In this course we study three different topics related to collective decision making. Previous knowledge on Microeconomic Theory and Game Theory is needed to follow the lectures.
In the first part of the course we analyze different types of voting rules which are commonly used to make institutional decisions. We describe and analyze the consequences of applying different electoral systems in the government of a country.
In the second part of the course we study the theory of mechanism design. Once we have identified which are the desired outcomes of the society (social goals), we analyze whether or not an appropriate institution (mechanism) can be designed to attain that goal. We study under which conditions one can design such a mechanism depending on the behavioral assumptions for the agents (dominant strategies and Nash equilibrium).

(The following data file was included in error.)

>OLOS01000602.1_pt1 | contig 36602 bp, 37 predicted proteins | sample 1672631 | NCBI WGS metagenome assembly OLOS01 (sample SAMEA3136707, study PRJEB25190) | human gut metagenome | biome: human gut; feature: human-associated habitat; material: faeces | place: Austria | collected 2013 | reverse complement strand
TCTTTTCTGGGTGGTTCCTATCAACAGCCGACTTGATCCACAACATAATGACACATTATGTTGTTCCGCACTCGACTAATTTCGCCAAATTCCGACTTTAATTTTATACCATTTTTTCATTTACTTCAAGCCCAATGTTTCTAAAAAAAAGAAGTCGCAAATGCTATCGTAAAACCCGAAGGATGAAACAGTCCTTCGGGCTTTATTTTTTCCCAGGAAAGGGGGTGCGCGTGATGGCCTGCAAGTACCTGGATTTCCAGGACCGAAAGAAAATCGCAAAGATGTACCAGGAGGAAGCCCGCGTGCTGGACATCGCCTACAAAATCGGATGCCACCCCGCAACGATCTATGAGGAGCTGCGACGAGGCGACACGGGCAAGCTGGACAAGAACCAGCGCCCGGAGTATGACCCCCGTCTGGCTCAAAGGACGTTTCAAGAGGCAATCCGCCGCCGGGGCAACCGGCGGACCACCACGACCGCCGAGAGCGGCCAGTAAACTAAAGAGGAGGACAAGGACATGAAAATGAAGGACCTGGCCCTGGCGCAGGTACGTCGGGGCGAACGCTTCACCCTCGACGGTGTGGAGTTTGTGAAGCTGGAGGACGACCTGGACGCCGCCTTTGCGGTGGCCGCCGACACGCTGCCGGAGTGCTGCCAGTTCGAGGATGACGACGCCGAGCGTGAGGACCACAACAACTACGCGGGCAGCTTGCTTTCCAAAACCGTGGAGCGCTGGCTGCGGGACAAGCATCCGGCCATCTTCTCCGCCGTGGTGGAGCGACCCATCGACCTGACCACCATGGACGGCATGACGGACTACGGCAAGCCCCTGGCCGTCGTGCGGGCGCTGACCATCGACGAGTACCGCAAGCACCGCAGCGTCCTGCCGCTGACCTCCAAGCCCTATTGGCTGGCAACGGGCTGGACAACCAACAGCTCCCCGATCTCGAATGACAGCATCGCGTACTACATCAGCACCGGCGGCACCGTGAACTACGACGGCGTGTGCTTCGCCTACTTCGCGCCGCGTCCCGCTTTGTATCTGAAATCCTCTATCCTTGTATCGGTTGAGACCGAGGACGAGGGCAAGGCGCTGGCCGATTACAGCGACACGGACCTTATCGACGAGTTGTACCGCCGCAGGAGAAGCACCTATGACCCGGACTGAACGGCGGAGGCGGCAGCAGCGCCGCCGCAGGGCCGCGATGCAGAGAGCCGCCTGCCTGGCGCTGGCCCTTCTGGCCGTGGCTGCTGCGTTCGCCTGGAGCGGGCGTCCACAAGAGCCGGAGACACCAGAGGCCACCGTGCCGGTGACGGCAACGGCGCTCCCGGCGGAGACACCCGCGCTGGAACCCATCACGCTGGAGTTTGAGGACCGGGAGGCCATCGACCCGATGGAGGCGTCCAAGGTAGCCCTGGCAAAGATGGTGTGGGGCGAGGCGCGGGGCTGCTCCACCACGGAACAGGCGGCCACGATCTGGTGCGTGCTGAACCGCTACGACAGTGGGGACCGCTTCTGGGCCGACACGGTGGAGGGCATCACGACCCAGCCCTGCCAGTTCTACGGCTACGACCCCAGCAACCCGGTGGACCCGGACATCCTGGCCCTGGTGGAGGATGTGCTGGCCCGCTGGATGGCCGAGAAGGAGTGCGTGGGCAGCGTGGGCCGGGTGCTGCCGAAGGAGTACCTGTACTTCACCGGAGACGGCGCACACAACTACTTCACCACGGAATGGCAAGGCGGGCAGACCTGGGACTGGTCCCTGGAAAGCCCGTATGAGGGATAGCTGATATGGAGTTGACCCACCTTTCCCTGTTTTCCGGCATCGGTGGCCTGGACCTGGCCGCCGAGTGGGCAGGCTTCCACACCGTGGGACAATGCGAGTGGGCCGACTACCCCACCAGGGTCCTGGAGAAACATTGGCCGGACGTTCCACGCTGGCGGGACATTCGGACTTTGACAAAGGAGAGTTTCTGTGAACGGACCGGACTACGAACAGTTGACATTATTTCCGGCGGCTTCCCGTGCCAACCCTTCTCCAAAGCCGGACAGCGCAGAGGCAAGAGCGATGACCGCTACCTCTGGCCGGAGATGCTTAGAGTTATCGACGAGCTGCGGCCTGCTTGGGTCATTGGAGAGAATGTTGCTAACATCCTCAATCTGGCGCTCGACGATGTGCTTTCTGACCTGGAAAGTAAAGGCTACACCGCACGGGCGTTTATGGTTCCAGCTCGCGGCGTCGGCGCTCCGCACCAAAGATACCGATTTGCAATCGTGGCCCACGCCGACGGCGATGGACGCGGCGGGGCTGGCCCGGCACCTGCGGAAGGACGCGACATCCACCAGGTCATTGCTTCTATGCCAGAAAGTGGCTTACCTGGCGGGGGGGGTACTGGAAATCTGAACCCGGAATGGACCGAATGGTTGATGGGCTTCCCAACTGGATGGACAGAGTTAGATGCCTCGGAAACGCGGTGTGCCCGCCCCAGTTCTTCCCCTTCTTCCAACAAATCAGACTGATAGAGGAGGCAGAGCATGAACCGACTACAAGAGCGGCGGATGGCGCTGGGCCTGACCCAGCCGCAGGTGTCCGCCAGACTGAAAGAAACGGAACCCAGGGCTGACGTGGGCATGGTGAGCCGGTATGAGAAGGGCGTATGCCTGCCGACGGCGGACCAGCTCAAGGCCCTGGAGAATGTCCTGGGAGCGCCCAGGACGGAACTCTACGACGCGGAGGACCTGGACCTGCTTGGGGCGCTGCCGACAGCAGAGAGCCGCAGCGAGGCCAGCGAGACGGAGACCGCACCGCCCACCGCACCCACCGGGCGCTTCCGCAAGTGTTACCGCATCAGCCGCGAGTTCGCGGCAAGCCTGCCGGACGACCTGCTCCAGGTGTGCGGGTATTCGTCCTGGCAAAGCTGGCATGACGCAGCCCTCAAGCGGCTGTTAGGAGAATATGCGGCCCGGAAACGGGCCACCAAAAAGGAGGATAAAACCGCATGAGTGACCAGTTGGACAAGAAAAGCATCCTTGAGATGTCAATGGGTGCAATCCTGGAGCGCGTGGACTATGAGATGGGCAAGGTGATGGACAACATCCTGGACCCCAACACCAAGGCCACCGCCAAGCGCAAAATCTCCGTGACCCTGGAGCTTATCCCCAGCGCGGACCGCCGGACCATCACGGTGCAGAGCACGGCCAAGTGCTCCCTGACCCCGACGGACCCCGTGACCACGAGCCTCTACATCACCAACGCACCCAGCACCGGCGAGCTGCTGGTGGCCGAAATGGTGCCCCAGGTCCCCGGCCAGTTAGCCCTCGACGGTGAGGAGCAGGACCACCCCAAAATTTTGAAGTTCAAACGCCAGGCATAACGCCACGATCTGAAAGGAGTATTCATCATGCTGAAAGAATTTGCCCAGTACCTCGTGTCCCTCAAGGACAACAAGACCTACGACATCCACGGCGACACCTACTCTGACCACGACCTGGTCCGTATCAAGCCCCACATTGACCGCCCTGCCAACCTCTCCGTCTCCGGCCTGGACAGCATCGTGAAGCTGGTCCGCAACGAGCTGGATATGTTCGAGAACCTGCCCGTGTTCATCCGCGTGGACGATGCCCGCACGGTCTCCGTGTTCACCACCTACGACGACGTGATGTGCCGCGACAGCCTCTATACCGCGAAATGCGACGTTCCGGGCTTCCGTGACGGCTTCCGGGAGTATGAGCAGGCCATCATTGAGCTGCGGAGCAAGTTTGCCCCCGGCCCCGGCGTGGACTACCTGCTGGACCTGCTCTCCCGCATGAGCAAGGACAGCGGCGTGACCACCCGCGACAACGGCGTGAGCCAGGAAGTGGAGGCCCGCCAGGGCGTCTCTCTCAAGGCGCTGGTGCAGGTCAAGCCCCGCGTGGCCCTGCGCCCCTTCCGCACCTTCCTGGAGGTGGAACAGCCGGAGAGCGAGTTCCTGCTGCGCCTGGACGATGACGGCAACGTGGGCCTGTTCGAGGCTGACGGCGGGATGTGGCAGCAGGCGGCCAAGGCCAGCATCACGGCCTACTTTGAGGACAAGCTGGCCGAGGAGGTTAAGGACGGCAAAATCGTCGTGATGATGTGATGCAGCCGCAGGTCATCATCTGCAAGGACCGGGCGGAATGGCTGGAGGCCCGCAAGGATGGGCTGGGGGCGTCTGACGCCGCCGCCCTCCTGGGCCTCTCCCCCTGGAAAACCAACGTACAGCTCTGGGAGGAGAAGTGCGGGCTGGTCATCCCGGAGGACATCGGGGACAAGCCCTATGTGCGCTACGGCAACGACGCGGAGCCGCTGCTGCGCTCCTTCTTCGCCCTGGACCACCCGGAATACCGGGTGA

In the third part of the course, we study “theoretically motivated mechanisms” that have successfully been employed to match university graduates to their first professional position, and to assign students to public schools. We will learn (some of) the theoretical concepts and ideas underlying these applications, analyze and compare some real-life matching mechanisms and learn that there is an interesting interplay between the design of real-life market mechanisms and the advancement of the theory.
  • Profesor: Amorós González Pablo
  • Profesor: Moreno Jiménez Bernardo
  • Profesor: Puy Segura María Socorro